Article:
Holyrood Palace


Member Rating 5 out of 5 by Drever on May 16, 2008

Holyrood Palace, sitting at the end of the Royal Mile against the spectacular backdrop of Arthur’s Seat, has witnessed Scotland's turbulent past. Within its walls kings planned wars, royals danced deep into the night, murders occurred. In contrast today, the Palace is the setting for State ceremonies, garden parties and official entertaining.

The State Apartments have magnificent plasterwork ceilings and collections of tapestries. The longest and largest room in the Palace is the Great Gallery - decorated with 89 of the original 110 Jacob de Wet portraits of the real and legendary kings of Scotland, from Fergus I to Charles II.

The room has served many purposes. Here the election of Scotland's representative peers took place after the Union of Parliaments in 1707. George V made the room into the State Dining Room, and today it hosts receptions, State occasions and Investitures.

The Palace is best known as the home of Mary Queen of Scots (1542-67). She married the heir to the French throne, the Dauphin of France, at 15 and became a widow at 19. Returning to Scotland she took up her duties as the Queen of Scots after a crowning ceremony at the Palace.

A group led by her second husband Lord Darnley believing she was having an affair with Rizzio, her private secretary, stabbed him to death in her private rooms. Lord Darnley in turn suffered a gruesome death following which Mary acquired yet another husband. Her subjects could take no more. Mary escaping captivity fled to England to the protection of her cousin Queen Elizabeth I. Suspected of treason Mary suffered in turn a gruesome death - at the hands of an axe man.

In 1501 James IV built his Palace beside Holyrood Abbey. Later kings added extensions until a building resulted with classical facades built round a central quadrangle. Although external appearance of the apartments to the east matches those towards the west the construction is different. The earlier west side has thick walls for defence while the later east is of a residential construction.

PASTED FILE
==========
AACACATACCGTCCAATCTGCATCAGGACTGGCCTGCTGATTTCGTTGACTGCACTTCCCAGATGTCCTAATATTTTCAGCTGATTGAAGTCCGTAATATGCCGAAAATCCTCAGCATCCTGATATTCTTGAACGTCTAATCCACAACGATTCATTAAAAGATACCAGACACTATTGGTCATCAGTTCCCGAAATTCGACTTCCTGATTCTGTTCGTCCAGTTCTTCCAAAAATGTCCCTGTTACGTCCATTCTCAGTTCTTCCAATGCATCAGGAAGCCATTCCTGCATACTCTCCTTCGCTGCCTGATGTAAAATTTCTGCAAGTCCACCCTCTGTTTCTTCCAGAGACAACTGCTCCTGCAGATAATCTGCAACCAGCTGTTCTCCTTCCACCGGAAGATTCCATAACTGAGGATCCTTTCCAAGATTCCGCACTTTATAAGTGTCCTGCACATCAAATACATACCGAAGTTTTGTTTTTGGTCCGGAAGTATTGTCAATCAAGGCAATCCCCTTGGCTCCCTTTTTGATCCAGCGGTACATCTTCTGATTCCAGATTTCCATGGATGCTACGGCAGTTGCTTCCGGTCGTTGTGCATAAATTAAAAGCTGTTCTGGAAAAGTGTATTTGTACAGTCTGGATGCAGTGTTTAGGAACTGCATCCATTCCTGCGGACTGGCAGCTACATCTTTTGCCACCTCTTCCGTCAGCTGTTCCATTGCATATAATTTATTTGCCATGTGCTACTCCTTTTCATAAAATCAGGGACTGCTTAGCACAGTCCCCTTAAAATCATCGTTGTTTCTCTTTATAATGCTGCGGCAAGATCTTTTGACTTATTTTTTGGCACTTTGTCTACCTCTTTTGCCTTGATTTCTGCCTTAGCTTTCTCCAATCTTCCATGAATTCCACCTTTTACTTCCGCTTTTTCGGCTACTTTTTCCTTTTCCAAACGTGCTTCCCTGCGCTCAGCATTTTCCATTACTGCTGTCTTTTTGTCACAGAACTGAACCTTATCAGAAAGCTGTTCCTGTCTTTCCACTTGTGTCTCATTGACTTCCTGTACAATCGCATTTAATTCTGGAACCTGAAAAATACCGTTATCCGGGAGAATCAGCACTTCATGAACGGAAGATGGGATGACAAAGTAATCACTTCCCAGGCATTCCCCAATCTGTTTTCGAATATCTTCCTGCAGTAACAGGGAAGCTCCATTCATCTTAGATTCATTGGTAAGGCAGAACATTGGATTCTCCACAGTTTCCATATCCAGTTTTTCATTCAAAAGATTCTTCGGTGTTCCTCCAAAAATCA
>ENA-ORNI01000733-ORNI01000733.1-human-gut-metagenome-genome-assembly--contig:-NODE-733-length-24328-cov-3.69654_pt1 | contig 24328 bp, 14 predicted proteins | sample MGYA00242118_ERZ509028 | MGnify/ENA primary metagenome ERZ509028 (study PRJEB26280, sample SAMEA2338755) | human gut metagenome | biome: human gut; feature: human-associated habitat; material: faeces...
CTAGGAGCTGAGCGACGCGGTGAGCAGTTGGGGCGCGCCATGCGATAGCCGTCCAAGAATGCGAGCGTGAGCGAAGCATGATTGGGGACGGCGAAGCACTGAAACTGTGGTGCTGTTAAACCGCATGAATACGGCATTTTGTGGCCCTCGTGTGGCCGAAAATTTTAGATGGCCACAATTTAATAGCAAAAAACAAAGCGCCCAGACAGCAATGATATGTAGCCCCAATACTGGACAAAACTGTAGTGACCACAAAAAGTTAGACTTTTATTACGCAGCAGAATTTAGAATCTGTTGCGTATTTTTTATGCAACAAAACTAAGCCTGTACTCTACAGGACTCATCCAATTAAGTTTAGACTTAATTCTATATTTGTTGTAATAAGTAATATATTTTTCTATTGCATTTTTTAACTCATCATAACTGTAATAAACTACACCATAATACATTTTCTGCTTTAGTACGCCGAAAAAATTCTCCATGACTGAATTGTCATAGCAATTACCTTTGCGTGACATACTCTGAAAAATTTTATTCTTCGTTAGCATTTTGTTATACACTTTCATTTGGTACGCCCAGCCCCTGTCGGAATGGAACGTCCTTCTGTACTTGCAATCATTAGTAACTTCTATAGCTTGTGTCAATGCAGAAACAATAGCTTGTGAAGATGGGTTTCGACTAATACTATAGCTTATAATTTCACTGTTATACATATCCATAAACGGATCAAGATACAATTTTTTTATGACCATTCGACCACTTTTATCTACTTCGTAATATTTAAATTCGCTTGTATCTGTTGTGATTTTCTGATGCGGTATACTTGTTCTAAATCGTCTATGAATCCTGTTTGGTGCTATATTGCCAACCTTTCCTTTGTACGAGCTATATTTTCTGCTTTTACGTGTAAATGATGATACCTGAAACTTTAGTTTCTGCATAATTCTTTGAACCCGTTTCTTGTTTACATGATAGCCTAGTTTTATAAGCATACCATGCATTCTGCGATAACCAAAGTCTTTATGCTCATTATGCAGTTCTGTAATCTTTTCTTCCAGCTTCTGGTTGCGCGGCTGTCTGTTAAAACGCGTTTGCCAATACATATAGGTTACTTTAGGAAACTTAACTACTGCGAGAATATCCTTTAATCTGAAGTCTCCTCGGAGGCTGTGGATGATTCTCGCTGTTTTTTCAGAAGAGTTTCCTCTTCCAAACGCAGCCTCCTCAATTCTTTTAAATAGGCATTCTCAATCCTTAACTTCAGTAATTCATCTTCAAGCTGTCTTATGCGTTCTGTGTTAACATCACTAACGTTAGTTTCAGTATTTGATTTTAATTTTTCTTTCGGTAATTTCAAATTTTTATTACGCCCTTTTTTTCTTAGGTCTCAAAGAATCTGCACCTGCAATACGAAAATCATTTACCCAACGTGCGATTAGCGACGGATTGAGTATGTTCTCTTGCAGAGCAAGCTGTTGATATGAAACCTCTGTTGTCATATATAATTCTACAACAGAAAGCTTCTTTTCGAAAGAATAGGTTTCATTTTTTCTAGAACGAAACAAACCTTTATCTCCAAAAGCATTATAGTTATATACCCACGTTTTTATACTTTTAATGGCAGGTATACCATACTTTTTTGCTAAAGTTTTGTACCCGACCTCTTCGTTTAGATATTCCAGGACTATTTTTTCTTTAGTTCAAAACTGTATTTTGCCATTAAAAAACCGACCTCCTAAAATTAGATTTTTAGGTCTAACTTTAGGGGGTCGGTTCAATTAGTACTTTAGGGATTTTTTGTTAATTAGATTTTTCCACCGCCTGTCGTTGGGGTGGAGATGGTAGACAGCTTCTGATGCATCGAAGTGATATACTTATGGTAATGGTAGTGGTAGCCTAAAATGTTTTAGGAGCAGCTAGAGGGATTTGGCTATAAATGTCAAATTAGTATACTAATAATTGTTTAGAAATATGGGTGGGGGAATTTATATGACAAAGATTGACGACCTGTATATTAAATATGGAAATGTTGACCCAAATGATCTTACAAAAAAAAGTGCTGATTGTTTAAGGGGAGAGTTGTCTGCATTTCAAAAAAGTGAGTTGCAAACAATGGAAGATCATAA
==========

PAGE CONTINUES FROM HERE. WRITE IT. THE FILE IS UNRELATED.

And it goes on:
Mary's son became James I of England and Scotland (1603-25) following the union of the crowns and moved to England leaving the Palace empty. During the Civil War Oliver Cromwell's troops billeted at the Palace caused extensive fire damage.

Following restoring of the monarchy in 1660, Charles II (1660-85) added to the Palace. These additions included the new Royal apartment to the east, the Abbey Church made into the Chapel Royal and accommodation on the second floor for the Court during the sovereign's visit, and for officers of state at other times.

After the Union of Parliaments in the early eighteenth century the Palace become a sanctuary for poor and distressed 'noblemen'. In 1745 royalty returned when the Young Pretender, Prince Charles Edward Stuart, or Bonnie Prince Charlie, held court there during his attempt to reclaim the throne for his father. The Duke of Cumberland whose troops suppressed the Jacobean Rebellion of 1745 followed.

George IV's visit to Scotland on 15 August 1822 provided the impetus for further improvements and the preserving of the apartments of Mary, Queen of Scots as in her time - these are open to visitors.

It was Queen Victoria who reintroduced the custom of staying at Holyrood making the Palace once again Scotland's premier royal residence. In the 20th century, King George V and Queen Mary modernised the Palace by installed bathrooms, electricity and lifts to make it a proper family home. They also began the tradition of hosting Garden Parties at the Palace.

My wife and I have been invited twice and attended the once. It is not at all elitist for otherwise we wouldn’t have been there. It is a colourful occasion with the beverage of choice being iced tea.
Holyrood Palace/Palace of Holyroodhouse
The Royal Mile
Edinburgh, Scotland, EH8 8DX
+44 (131) 556 5100

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